Getting compliant with new employment laws and policies is like getting those annoying software updates. As soon as you get used to one update, it seems like another one pops up. Changes to employment laws routinely take effect at the start of each year. Software changes are a bit more frequent.
The bad news is you have to review your company’s compliance at least annually. The good news is that you can plan for “updates” of your own. Here are some changes to consider in employment policies and procedures because, one way or the other, you’re going to need to get your business in compliance.
Review your employee handbook
An employee handbook should be filled with useful information that employees need to know about their workplace, such as compensation, benefits, rights, rules, and procedures. But even if an experienced employment lawyer drafted your handbook, don’t assume all is well. After all, when was the last time someone reviewed it?
A compliance trap that catches many employers is the failure to regularly update their employee handbook to reflect changes in the law or new policies that result from corporate restructuring. For example, you may need to update your employee handbook or policies for legal developments such as:
- Changes to the tax treatment of off-payroll labor
- New reference period rules for calculating holiday pay
- Expanded anti-harassment training requirements for small businesses
If you haven’t taken a comprehensive look at your handbook and employment policies in over a year, now is the time to sit down with your human resources department and an employment law attorney for a review. Don’t get caught with a handbook that lacks critical employment policies or holds employees to standards that no longer apply.
Don’t make your handbook an employment contract
An attorney can draft proper disclaimer language to ensure that nothing in your handbook or policies contains a promise of employment or benefits and that major policy changes are communicated to the workforce legally and effectively. For example, if you make significant changes to an employment benefit, do you need to give your employees something in return for accepting the change? A lawyer can let you know.
Protect your employees’ personal information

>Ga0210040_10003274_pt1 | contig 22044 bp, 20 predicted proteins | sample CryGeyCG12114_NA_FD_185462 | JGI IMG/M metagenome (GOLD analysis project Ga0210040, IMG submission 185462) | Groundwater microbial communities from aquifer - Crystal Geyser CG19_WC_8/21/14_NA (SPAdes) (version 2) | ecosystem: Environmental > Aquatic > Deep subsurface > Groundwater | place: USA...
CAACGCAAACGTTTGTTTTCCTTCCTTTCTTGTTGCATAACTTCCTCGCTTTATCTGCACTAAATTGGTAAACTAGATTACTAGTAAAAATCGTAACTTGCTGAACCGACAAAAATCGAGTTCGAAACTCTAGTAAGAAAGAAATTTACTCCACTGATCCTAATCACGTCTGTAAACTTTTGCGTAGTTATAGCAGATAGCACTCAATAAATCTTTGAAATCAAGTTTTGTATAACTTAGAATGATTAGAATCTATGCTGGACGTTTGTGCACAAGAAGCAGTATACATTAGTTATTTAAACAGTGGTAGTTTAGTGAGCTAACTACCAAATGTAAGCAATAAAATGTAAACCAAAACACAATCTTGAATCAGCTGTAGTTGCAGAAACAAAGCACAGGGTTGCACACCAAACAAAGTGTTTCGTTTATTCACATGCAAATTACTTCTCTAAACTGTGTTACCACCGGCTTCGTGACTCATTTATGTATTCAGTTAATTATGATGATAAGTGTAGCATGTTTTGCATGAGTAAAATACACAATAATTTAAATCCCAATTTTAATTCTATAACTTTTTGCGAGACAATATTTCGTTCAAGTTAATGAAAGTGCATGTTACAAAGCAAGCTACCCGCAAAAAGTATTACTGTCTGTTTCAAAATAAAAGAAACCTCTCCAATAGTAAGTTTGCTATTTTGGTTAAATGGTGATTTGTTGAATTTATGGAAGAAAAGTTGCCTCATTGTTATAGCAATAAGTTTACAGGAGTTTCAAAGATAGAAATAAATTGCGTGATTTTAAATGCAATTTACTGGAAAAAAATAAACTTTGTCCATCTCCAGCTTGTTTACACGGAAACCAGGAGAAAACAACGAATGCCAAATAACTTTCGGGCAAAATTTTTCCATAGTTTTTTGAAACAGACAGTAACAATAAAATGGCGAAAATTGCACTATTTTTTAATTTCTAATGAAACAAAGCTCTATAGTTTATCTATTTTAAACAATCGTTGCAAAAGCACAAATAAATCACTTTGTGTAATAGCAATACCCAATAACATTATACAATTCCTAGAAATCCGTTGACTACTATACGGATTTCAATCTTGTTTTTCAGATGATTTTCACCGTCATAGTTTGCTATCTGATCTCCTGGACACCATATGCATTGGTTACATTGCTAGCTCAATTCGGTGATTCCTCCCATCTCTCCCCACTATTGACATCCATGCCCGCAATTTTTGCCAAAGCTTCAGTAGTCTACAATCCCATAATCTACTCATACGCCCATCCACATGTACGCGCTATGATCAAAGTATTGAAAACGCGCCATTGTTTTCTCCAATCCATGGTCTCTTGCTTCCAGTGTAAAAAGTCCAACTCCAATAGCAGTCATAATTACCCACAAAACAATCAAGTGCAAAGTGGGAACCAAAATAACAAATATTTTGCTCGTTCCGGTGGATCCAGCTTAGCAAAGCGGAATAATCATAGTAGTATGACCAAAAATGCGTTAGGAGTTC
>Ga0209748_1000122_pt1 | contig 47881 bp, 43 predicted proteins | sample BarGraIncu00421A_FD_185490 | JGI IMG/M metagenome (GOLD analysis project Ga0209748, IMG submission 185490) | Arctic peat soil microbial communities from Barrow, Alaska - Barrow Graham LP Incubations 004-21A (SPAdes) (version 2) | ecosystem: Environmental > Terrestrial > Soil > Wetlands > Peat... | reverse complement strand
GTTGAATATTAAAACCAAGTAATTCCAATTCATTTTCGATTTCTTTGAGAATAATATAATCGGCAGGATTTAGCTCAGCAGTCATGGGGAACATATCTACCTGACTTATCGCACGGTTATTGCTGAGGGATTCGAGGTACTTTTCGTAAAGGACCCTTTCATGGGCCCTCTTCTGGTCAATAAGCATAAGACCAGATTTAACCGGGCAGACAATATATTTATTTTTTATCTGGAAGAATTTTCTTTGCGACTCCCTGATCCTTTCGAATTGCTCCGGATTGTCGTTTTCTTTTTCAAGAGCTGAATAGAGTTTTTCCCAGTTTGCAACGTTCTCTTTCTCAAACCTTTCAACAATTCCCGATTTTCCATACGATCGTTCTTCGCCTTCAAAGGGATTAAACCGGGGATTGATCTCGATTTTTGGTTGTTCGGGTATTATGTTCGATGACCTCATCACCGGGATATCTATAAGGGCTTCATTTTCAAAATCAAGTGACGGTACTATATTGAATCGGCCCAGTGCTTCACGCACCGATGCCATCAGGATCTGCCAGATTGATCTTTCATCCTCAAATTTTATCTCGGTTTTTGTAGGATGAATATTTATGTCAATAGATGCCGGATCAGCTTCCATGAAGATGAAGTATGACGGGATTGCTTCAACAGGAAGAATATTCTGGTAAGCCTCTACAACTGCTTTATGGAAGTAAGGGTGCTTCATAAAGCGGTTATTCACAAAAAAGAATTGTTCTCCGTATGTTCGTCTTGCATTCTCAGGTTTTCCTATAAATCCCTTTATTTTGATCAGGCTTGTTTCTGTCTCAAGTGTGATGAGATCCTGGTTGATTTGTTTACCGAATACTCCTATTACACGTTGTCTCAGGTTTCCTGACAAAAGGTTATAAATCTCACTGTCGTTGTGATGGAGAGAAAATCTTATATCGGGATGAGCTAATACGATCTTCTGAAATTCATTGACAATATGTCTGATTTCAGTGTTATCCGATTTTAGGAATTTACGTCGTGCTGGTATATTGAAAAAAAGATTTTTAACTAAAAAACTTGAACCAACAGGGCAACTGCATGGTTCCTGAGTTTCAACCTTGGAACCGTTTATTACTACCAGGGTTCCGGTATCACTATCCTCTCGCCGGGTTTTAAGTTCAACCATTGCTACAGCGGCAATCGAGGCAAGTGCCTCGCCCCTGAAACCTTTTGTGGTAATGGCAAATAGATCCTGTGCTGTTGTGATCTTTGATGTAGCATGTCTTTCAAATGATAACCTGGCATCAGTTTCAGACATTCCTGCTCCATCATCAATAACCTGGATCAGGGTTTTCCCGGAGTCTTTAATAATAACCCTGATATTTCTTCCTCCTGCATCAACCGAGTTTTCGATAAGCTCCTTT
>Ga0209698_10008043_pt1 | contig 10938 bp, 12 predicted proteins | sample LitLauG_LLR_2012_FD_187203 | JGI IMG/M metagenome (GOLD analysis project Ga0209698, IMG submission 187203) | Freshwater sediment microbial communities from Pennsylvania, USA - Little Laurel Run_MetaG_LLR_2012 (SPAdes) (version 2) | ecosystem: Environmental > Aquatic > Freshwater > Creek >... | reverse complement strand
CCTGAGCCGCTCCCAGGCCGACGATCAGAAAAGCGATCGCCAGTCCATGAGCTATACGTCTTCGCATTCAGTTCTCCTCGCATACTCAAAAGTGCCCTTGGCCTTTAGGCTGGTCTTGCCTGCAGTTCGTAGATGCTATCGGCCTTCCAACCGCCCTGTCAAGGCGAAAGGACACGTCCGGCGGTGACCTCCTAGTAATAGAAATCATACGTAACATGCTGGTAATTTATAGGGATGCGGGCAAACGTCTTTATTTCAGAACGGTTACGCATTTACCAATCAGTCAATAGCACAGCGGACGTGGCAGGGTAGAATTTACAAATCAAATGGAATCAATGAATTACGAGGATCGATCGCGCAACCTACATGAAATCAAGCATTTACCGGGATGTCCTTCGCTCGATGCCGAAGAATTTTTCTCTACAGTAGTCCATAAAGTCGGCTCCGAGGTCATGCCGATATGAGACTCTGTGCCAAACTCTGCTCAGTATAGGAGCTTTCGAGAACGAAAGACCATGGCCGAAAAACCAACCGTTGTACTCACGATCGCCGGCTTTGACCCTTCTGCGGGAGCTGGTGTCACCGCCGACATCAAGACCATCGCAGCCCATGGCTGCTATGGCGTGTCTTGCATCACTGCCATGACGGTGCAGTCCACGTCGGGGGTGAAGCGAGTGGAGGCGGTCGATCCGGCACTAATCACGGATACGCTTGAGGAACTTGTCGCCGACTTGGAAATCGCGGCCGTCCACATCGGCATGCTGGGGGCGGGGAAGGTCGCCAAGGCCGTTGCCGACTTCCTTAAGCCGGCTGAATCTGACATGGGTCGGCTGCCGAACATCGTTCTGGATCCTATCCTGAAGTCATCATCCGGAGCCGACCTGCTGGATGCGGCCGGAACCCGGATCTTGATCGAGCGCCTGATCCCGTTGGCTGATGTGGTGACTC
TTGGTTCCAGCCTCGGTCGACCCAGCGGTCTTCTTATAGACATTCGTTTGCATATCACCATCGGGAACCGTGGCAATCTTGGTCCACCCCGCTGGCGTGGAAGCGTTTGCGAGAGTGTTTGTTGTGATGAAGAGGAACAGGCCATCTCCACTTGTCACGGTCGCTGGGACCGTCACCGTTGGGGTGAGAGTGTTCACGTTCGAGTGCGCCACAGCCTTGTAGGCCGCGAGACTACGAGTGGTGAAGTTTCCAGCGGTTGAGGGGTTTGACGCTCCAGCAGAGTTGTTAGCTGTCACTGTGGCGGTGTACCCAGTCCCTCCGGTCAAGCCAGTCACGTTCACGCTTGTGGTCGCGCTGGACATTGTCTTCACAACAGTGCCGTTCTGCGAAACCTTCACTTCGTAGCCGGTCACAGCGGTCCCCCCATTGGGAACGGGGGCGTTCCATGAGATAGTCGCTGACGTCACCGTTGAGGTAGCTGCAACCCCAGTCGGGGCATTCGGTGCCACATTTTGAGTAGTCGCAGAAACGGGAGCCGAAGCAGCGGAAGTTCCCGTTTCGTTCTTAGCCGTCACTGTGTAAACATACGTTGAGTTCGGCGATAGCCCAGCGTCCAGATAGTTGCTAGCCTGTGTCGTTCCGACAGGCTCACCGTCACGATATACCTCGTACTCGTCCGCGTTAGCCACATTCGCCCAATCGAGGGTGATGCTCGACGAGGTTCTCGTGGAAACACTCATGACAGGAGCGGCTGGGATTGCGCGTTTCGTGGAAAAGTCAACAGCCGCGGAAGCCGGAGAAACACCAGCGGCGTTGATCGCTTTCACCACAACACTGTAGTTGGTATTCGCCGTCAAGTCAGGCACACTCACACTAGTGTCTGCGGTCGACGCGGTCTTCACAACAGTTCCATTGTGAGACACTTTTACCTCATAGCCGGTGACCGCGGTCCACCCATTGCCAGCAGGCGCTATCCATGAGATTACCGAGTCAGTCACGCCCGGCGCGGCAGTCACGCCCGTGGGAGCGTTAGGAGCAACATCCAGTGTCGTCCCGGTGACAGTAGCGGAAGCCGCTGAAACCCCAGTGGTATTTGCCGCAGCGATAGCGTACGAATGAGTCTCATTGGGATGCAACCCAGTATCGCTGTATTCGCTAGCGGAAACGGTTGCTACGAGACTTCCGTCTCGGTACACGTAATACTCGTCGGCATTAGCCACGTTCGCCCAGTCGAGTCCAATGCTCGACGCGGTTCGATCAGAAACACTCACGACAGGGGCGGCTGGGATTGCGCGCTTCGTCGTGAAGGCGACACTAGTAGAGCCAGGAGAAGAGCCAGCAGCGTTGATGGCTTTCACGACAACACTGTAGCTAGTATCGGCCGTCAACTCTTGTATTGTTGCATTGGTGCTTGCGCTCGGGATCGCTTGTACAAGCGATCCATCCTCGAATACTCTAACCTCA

With data breaches on the rise, you should review how your company manages employee data. Here are the big questions:
- What’s your company doing with employees’ personal information?
- Is personnel data kept in electronic form encrypted and password-protected?
- How does your company maintain employees’ medical or health information?
- How do you ensure that your employees’ sensitive information is not viewed, used, or even stolen by unauthorized users?
If you didn’t know, hackers want your employees’ personal information. Draft data security rules with your employment policies to ensure employees protect their passwords, avoid suspicious email, stay off insecure websites, and follow social media standards.
Update your workplace employment postings
Most employers know about the posters that are required by law to be displayed in the workplace, but simply posting them is not enough. Like employment policies and handbooks, workplace postings need to be reviewed and updated on a regular basis.
Small businesses sometimes have different compliance requirements than larger companies, but it’s important to make sure that your workplace postings are accurate and compliant. If you’re a small business without a large human resources department, it can be easy for a regular “poster review” to get overlooked. Dozens of companies sell employment posters online, but the Department of Labor provides them for free. The topics covered include:
- Fair Labor Standards Act/Minimum Wage
- Workplace Safety (OSHA)
- Equal Employment Opportunity
- Family and Medical Leave Act (which is not applicable to some small employers)
- Migrant and Seasonal Worker Protection Act
- Employee Rights for Workers With Disabilities Paid at a Special Minimum Wage
- Employee Polygraph Protection Act
- Military Leave (USERRA) Rights
Individual states may have their own posting requirements for state laws; check with your state’s department of labor or equal employment opportunity office to determine any state requirements. If you’re lucky, they may even send you an update.
As you get your company into compliance, don’t lose sight of recruitment
Employment policies are important for employers and employees, but equally important is having a good strategy to staff your company. To keep up with the job market, turn to Monster Hiring Solutions where you’ll find help with expert recruiting tips, the latest hiring trends, and other valuable resources.
Legal Disclaimer: None of the information provided herein constitutes legal advice on behalf of Monster.